Now I don’t suppose that you have hitherto regarded yourself as being firmly on the side of the transphobic hate groups, however the fact is that, from the tweets I have seen, you are, firmly, fairly and squarely and in all respects positioned in the transphobes’ camp. I have explained why this is the case and why there is no middle ground. I know you would like there to be but there is not. Either you want me to have full human and civil rights the same as everyone else or you do not. 


You may not have realised that you are firmly on one side, you may consider yourself the kind of person who always sees good in both sides and cannot believe these apparently reasonable people are transphobes, however the fact remains that, in every position you have taken in these tweets you have taken one side, the side of the oppressor. 

Up to now you may have been unaware of this. You no longer have that excuse.

If you would like to discuss this further I am happy to meet with you and talk in a friendly and constructive manner to explain things from the point of view of trans people. You have obviously had contact with those who want to convince you of the case against trans rights, perhaps listening to trans people's point of view might be in order.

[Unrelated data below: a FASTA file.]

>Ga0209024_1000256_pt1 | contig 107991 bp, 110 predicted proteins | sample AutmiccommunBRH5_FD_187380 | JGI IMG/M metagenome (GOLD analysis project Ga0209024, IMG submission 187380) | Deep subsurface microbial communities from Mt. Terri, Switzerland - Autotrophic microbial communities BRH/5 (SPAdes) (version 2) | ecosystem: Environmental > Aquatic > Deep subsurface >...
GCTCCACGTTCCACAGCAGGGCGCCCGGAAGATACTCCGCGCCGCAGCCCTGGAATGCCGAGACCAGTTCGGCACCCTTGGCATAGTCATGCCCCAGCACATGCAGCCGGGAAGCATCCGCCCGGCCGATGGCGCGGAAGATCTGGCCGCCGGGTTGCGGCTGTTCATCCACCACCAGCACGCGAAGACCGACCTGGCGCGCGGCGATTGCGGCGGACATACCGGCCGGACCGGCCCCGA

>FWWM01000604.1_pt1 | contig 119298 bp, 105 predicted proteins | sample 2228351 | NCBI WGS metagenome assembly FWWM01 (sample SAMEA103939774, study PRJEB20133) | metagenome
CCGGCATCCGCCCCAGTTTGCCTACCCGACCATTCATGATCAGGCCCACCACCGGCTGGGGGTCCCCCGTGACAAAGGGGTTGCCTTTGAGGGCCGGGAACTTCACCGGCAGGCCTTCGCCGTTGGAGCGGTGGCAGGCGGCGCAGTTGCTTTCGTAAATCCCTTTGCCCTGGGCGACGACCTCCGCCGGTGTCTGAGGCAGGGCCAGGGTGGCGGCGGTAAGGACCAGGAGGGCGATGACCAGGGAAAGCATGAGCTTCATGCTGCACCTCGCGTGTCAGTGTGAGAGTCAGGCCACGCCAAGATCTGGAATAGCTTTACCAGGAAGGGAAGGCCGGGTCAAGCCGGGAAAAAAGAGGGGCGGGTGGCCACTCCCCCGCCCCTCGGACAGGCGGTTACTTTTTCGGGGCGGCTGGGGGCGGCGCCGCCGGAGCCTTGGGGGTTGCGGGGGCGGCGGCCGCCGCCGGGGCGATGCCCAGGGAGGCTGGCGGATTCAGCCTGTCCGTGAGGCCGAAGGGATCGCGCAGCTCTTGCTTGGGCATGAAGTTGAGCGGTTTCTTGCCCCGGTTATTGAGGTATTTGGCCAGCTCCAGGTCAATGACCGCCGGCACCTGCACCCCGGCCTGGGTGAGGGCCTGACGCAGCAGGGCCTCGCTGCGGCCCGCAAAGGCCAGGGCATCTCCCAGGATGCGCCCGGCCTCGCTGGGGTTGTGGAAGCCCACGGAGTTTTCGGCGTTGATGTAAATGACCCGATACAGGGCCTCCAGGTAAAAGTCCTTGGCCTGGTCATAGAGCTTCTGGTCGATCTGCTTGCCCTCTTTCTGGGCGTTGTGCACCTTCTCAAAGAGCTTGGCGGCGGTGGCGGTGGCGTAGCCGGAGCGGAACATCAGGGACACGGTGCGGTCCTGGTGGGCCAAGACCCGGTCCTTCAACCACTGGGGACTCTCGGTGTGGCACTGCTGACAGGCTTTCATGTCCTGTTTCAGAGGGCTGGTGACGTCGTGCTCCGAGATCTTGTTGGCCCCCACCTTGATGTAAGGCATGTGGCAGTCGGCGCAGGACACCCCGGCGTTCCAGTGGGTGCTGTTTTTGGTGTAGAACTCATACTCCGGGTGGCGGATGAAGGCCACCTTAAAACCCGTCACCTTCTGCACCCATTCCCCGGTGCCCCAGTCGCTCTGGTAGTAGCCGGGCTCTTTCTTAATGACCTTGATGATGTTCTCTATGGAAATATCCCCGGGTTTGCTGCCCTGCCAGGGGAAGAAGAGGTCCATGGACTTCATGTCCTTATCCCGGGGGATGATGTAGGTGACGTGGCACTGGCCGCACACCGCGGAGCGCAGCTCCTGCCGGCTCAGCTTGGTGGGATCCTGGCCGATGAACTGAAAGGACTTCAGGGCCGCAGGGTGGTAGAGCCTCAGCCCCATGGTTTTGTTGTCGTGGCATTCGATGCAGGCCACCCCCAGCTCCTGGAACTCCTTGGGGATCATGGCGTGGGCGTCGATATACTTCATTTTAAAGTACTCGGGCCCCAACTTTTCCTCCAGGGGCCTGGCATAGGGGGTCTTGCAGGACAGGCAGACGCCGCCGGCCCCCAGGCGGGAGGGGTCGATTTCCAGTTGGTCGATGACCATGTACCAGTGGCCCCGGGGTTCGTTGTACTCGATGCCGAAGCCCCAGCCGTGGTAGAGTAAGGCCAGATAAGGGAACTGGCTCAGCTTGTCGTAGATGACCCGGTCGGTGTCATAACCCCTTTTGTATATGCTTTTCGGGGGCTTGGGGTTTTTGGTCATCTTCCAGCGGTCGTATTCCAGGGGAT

Kind regards,

Natacha Kennedy







Friday, 2 August 2019

Thoughts on the Radnor byelection.

The LDs winning in Radnor is a good result and one that will scare some Tory MPs. It demonstrated that a proper Remain Alliance between Greens, LDs and Nationalists can work. There will doubtless be instant  payback in the form of the LDs standing down in places like Camarthen East and Dinefwr, one of the Tory targets currently held by Plaid Cymru. The Labour vote was squeezed as Labour voters lent their votes to the LDs, demonstrating that Remain Alliance has the potential to be bigger than the sum of its parts. 

A look at LD target seats for the next election shows that such an alliance can work but the LDs have only four target seats with majorities less than 1,000. Two Tory, one Labour and one SNP. If we look at target seats with majorities less than 10,000 they have 17 of these, most of them Tory. However there are also a number of other Tory Remain voting seats that are now vulnerable to the LDs, such as Dominic Raab’s seat of Esher and Walton, on the face of it a solid Tory seat, one of the wealthiest in the country but one where there are a lot of Tory Remain voters scared by his gung-ho Brexit attitude to no deal. If we include seats like this, we can expect the LDs to gain at least 20, possibly as many as 30-40 from the Tories at the next election.